Nine Years After Hurricane Sandy, How Is New York City Preparing For Another Disaster?

Climate change makes things more complex

Hurricane Sandy
Firefighters work on a fire at a building after Hurricane Sandy on October 30, 2012 in the Rockaway section of the Queens borough of New York City.
Spencer Platt/Getty Images

It’s been almost nine years since New York City and much of the surrounding reason faced the unthinkable: a storm on the scale of Hurricane Sandy. The storm had a substantial cost in a host of ways, from the lives lost in the disaster to the damage done to neighborhoods and infrastructure. Prior to the storm’s landfall, that such a disaster could happen was unthinkable; now, a similar storm striking New York or another city seems like a case of “when” rather than “if.”

That, in turn, prompts the question of what the city itself is doing to prepare for another storm of that scale. Nearby Hoboken is in the process of implementing a flood mitigation plan, for example. And some of the measures New York is taking have sparked plenty of media attention, including a controversial plan to rebuild East River Park. Reporting on the plan for Curbed, Keith Gessen noted that it was “merely the first, and not by any means the hardest, section of lower Manhattan to defend.”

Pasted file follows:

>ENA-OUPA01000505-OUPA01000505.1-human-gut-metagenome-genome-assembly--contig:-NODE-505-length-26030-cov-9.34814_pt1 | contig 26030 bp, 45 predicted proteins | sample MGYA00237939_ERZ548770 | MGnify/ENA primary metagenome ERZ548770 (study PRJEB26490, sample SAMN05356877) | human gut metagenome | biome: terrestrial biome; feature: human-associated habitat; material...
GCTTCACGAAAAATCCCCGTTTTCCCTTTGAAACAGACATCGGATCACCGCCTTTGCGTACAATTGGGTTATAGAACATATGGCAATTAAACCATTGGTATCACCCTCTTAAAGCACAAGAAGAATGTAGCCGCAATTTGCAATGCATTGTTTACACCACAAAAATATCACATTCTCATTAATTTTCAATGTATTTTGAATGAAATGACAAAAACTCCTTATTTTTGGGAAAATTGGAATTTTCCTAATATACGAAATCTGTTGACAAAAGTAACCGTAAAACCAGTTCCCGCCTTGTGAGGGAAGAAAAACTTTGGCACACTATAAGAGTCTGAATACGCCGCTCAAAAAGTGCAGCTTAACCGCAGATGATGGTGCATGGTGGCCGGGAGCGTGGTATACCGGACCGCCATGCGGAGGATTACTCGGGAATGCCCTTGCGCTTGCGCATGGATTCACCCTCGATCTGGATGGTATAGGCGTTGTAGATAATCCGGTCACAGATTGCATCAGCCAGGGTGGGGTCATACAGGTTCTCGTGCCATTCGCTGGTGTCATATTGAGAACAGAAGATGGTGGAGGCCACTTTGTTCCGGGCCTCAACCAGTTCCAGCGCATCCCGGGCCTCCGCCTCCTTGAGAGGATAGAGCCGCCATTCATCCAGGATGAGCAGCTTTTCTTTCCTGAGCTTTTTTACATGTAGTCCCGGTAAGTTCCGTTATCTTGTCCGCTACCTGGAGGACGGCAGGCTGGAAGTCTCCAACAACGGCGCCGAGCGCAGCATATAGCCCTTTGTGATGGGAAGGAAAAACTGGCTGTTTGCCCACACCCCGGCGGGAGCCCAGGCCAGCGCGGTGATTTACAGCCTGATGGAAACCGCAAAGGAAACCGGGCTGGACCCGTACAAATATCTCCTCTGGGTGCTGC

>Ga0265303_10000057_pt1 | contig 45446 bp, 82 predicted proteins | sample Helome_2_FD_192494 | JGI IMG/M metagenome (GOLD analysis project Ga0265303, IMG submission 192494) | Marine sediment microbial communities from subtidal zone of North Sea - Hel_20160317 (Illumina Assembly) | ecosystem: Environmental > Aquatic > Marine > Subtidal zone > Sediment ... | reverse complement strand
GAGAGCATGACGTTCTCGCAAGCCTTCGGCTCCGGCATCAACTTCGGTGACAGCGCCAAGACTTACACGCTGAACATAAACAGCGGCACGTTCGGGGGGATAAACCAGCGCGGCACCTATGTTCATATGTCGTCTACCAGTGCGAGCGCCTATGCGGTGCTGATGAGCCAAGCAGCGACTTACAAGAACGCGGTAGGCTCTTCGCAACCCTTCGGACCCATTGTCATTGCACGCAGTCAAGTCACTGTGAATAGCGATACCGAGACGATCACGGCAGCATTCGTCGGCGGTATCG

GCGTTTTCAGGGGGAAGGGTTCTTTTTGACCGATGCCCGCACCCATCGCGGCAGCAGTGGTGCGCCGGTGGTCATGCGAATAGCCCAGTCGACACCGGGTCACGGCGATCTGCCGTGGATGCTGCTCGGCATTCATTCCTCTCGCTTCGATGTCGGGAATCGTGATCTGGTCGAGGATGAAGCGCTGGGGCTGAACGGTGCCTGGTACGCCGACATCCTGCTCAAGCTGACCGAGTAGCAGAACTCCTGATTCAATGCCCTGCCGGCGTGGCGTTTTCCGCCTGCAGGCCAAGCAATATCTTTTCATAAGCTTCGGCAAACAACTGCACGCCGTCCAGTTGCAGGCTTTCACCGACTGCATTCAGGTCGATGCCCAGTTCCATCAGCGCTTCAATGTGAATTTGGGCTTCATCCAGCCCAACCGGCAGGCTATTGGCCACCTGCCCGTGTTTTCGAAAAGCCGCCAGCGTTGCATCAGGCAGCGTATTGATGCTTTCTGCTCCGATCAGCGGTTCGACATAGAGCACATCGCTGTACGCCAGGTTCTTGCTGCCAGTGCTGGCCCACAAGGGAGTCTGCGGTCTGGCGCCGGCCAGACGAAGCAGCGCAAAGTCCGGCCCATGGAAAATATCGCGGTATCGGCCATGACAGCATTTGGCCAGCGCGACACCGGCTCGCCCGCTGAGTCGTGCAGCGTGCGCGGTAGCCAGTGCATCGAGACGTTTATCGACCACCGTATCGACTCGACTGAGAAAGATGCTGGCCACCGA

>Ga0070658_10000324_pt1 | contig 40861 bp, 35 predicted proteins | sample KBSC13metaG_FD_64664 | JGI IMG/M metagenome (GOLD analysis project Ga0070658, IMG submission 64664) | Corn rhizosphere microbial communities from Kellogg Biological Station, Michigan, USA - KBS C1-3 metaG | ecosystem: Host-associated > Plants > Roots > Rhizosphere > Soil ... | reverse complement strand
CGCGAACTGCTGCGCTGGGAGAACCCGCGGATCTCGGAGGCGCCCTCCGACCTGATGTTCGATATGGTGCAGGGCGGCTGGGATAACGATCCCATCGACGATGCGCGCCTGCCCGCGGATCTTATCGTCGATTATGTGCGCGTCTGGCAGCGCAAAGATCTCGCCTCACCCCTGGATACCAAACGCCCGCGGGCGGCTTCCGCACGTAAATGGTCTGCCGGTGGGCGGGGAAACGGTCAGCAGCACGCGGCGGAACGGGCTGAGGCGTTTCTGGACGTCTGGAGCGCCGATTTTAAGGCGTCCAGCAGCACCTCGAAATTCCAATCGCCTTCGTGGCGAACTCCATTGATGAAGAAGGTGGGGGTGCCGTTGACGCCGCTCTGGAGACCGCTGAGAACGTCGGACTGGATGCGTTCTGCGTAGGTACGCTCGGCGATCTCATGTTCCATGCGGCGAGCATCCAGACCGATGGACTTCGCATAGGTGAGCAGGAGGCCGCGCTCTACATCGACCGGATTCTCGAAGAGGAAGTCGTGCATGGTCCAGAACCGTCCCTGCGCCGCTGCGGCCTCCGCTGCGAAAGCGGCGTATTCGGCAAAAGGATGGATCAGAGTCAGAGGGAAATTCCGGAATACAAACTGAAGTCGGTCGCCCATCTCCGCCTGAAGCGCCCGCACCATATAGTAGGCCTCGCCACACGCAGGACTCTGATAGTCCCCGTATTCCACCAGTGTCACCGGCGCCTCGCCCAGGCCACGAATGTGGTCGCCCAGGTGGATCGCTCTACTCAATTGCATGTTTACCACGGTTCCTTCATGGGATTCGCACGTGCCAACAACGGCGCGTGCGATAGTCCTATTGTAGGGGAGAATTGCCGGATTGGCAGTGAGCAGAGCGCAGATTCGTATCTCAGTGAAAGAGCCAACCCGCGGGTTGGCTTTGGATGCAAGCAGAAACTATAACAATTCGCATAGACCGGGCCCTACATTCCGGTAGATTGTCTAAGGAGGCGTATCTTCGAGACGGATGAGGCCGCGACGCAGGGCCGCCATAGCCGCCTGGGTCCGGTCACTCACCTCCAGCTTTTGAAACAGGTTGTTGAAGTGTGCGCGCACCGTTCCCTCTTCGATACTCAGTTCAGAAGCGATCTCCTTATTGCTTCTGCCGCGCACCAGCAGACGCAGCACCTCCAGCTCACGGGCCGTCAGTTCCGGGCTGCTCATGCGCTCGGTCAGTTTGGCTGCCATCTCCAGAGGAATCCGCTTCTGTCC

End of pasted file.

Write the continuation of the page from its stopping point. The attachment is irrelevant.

In the same article, Gessen also pointed to the park as one element of a much larger whole. “Beyond lower Manhattan, trying to get a handle on what the city is doing to prepare for climate change is nearly impossible,” he wrote.

He’s not the only one raising the alarm over this. Literary Hub recently published an excerpt from Christina Conklin and Marina Psaros’s The Atlas of Disappearing Places: Our Coasts and Oceans in the Climate Crisis. In it, Conklin and Psaros explore how the Bloomberg and de Blasio administrations have worked to prepare for a future catastrophe — and express concern that it may not be sufficient for a future storm on the scale of Sandy.

The authors criticize both mayors for taking as a given that “New York’s footprint is simply too important to question or change.” Conklin and Psaros argue that preparing adequately for another major storm requires “difficult conversations and unpopular zoning changes,” something most elected officials have, understandably, little appetite for. With an election this fall to select de Blasio’s successor, might we see them spark change? Things are getting more urgent by the day.

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